Those families feel the impact of extra income generated by direct selling, and Lourdes Montagne, a staff member at CAPEVEDI, says, “Direct selling fosters a more democratized environment in many Peruvian families, providing the opportunity for equality or balance of economic income for each family member.”
Dr. Dora Hoan, Founder of Best World International, a direct seller based in Singapore, says, “The growth of the middle class means higher purchasing power and greater desire to improve their quality of life. This means more customers with more disposable income for direct sellers.”
Montagne agrees: “The growth of the middle class in Peru is hand-in-hand with the increase in their purchasing power, which automatically generates changes in the consumption habits of this social class.”
“The growth of the middle class means higher purchasing power and greater desire to improve their quality of life.”
—Dr. Dora Hoan, Founder, Best World International
People in emerging European markets like Poland or Slovenia, Bruggink says, want to be involved in direct selling because they don’t have access to Western products and retail distribution systems.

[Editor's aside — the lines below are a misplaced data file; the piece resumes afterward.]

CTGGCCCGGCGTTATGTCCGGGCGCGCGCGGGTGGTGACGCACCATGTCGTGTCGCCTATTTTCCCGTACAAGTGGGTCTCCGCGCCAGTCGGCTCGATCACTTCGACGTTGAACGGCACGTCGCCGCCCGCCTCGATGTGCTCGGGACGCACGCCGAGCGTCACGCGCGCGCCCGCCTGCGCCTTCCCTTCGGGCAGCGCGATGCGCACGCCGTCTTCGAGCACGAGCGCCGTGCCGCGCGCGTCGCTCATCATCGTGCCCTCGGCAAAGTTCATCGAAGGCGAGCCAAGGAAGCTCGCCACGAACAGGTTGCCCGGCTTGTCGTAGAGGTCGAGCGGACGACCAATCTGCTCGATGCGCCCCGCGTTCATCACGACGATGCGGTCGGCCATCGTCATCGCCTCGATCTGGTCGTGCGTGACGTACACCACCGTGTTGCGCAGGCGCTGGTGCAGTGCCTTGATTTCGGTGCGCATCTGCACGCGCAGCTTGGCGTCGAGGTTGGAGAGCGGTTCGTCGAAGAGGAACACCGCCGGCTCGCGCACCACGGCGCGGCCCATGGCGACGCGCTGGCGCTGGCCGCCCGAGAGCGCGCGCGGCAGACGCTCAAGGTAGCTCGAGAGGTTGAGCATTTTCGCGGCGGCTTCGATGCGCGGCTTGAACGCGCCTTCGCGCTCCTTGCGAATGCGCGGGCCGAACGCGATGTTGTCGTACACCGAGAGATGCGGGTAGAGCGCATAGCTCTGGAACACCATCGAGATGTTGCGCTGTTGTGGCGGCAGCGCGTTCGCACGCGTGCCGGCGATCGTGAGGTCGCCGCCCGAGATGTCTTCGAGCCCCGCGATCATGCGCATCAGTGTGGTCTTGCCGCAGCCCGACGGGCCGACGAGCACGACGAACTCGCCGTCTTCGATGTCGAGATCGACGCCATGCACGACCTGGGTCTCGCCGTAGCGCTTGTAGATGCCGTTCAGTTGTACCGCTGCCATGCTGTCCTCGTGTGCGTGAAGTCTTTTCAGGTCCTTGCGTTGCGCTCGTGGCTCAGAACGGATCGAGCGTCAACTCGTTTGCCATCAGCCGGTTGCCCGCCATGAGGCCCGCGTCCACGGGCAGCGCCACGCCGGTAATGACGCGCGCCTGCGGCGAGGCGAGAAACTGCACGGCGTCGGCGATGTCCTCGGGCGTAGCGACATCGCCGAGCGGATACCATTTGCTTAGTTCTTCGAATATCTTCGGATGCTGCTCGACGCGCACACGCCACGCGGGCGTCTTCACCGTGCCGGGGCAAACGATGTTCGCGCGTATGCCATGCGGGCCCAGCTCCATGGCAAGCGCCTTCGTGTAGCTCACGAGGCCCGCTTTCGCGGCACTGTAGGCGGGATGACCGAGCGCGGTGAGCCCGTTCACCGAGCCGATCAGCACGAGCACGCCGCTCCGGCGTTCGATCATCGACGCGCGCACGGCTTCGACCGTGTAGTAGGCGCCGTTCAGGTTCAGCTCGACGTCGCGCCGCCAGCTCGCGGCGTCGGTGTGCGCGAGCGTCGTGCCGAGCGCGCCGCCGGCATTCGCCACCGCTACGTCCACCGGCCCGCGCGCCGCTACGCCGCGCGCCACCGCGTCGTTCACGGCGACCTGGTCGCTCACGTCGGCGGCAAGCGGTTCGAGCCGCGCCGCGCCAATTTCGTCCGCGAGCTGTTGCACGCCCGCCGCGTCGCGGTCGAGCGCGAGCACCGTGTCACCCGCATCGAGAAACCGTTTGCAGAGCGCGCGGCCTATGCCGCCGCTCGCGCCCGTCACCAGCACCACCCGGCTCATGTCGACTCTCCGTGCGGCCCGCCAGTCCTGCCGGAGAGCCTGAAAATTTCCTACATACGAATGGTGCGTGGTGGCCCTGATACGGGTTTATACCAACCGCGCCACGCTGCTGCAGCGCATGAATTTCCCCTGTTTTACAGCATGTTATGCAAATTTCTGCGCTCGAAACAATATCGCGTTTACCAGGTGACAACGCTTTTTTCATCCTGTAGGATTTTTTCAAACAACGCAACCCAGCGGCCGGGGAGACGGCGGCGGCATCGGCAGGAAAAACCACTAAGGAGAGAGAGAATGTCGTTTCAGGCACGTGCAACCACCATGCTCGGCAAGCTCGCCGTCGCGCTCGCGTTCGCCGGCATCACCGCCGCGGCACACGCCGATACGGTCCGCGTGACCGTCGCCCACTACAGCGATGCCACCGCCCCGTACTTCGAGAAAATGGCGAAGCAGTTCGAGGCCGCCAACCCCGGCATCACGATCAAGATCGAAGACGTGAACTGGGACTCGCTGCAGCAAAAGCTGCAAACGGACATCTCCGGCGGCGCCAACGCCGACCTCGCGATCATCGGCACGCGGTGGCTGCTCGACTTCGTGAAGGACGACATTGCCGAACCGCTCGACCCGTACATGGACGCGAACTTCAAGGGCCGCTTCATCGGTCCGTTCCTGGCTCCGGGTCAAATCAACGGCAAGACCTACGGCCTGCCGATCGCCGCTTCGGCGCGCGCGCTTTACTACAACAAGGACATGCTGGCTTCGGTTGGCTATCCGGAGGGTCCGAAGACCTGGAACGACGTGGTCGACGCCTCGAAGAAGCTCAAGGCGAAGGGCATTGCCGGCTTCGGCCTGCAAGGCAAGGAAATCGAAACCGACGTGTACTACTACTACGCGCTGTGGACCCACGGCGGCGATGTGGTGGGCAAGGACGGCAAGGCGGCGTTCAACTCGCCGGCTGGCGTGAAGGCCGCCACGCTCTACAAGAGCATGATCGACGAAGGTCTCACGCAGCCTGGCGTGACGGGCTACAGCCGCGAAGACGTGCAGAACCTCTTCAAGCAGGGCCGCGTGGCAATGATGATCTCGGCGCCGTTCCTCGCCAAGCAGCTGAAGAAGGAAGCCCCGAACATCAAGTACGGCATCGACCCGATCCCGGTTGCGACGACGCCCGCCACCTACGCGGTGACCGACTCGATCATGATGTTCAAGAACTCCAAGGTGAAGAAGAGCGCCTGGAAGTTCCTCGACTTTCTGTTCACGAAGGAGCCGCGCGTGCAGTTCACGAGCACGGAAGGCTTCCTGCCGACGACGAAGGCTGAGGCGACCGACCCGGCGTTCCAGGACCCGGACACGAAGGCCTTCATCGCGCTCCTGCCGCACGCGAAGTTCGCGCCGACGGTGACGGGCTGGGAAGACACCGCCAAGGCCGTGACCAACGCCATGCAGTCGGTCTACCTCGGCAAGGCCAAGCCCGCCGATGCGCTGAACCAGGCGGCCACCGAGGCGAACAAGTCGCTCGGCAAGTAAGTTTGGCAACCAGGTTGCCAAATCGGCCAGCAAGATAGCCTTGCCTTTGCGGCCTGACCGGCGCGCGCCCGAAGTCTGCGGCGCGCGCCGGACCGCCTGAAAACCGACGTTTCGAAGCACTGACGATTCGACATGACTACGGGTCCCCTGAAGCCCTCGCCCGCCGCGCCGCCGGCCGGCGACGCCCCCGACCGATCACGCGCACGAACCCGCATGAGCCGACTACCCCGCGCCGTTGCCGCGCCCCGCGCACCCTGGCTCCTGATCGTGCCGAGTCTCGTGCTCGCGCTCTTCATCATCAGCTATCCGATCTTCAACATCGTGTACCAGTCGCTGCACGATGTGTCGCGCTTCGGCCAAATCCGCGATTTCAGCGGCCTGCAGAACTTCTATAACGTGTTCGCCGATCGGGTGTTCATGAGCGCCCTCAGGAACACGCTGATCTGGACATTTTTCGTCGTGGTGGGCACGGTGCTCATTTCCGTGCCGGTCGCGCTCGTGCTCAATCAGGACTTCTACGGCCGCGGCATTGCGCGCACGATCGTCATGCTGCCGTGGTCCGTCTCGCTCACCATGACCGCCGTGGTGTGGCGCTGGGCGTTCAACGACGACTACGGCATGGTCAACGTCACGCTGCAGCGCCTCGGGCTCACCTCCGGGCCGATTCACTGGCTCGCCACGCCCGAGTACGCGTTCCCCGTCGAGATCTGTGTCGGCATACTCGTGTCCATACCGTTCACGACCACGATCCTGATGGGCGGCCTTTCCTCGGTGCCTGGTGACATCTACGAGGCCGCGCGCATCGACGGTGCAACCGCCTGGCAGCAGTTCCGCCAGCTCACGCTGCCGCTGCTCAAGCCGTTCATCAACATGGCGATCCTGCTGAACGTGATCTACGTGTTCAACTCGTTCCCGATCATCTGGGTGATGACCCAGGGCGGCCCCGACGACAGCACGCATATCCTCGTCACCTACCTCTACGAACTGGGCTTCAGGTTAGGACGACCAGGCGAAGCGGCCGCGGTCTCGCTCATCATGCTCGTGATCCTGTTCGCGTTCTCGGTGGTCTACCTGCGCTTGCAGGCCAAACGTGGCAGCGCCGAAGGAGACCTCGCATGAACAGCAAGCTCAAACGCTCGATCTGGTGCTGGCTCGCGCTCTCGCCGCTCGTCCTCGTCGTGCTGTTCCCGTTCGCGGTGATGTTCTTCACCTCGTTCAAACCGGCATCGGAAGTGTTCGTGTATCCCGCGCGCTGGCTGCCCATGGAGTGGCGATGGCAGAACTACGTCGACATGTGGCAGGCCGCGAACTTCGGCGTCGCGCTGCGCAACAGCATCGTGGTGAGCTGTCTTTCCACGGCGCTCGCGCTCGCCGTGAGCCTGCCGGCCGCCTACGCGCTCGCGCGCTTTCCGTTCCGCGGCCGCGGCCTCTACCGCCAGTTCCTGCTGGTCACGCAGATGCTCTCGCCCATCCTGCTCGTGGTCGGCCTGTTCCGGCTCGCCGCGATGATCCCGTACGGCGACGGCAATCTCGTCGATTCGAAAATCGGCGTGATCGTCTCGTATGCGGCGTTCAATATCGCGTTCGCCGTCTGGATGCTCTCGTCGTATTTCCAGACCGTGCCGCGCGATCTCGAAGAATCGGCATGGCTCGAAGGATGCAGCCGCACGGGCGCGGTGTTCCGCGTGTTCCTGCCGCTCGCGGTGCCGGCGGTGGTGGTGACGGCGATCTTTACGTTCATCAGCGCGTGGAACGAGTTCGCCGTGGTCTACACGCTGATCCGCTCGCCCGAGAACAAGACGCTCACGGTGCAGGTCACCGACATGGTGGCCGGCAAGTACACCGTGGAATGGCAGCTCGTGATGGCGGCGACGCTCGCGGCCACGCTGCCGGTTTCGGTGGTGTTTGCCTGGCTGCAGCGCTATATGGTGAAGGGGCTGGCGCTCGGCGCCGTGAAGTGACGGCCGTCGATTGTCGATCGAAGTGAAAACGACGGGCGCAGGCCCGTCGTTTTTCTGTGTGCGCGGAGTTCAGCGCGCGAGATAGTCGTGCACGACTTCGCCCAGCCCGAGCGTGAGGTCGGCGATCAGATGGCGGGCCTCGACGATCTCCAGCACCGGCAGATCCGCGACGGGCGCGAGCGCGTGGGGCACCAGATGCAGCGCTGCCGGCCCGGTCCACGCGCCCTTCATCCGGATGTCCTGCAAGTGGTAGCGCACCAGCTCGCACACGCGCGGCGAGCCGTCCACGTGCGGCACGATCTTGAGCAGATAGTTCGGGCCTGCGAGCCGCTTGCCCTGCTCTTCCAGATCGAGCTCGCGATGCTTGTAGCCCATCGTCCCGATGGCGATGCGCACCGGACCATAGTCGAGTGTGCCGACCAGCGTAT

“The retail that you have in a lot of emerging markets is Mom and Pop,” Dahl says. “Buying from a Mom and Pop is a lot like the direct selling dynamic. You are buying from a family in the neighborhood. So it is little wonder that emerging markets are grabbing hold of direct selling as a viable business model.”
Embracing The Great Potential
“We believe that emerging markets are ‘The Great Potential,’ ” Hoan says. “After all, there are many enterprising people there who welcome business opportunities from direct selling. That being said, there are risks in these markets. The business regulations may not be conducive to direct selling; the people may not be welcoming or they may have limited purchasing power… but remember, no risk, no gain.”
The decision to expand internationally is certainly not as simple as contemplating mature versus emerging markets, but Dahl asserts, “It is a fair filter.” The regulatory environment, economic indicators and competition must be considered.